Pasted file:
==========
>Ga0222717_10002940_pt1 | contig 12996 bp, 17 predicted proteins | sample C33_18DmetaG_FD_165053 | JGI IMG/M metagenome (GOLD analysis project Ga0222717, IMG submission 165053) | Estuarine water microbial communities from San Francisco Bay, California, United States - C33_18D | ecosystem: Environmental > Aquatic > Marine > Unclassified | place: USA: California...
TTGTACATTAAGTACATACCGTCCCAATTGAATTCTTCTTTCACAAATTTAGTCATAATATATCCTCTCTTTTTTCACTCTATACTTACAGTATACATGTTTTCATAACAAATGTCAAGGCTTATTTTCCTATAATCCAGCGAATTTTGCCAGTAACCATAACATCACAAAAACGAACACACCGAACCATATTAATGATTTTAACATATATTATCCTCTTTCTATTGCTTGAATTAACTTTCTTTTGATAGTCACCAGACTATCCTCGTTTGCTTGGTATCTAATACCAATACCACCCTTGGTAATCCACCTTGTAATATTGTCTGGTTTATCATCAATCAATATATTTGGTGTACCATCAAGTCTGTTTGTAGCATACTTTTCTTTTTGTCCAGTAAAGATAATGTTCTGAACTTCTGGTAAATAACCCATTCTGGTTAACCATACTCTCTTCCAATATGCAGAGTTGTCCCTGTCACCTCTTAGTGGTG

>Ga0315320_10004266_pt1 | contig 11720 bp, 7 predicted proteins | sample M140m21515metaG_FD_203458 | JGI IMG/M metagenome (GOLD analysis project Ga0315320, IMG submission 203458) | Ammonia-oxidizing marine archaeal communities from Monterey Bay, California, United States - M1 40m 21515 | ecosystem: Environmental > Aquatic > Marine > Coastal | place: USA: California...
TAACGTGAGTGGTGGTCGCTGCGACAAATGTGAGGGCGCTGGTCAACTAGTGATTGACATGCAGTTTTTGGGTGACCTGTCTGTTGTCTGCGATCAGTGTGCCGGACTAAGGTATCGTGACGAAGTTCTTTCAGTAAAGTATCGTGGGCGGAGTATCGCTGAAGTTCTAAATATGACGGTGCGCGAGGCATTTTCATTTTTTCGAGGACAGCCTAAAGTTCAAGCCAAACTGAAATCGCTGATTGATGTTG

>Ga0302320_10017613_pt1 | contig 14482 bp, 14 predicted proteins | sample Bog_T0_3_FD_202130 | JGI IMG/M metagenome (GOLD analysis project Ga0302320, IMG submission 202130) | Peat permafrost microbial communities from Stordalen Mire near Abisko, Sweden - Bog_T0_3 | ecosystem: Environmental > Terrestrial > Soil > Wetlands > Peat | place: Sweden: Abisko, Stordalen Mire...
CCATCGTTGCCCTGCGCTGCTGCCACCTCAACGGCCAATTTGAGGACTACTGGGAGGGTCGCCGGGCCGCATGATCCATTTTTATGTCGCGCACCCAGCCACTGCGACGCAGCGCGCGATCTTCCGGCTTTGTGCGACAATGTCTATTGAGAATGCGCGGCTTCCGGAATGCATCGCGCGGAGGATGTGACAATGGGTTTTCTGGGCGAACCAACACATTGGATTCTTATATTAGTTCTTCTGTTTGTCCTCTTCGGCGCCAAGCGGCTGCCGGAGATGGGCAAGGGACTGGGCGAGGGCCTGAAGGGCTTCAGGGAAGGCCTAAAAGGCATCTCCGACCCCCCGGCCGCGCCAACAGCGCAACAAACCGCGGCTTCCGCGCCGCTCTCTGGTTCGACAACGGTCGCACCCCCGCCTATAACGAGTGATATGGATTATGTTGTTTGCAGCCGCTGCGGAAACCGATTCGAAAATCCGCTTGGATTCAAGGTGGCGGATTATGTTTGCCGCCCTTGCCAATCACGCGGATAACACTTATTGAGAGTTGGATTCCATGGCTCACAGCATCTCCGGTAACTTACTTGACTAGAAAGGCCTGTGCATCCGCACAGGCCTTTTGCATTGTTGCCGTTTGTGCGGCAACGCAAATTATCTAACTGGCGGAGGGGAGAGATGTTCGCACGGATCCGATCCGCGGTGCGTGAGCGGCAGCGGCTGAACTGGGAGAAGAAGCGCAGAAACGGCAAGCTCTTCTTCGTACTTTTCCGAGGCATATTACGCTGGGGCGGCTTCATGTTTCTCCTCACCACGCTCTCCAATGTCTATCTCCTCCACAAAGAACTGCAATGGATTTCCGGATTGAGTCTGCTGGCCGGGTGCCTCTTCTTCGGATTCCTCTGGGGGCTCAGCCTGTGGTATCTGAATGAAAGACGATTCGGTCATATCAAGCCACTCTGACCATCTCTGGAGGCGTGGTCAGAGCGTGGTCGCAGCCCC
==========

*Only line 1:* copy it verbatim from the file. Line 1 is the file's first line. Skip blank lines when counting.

>Ga0222717_10002940_pt1 | contig 12996 bp, 17 predicted proteins | sample C33_18DmetaG_FD_165053 | JGI IMG/M metagenome (GOLD analysis project Ga0222717, IMG submission 165053) | Estuarine water microbial communities from San Francisco Bay, California, United States - C33_18D | ecosystem: Environmental > Aquatic > Marine > Unclassified | place: USA: California...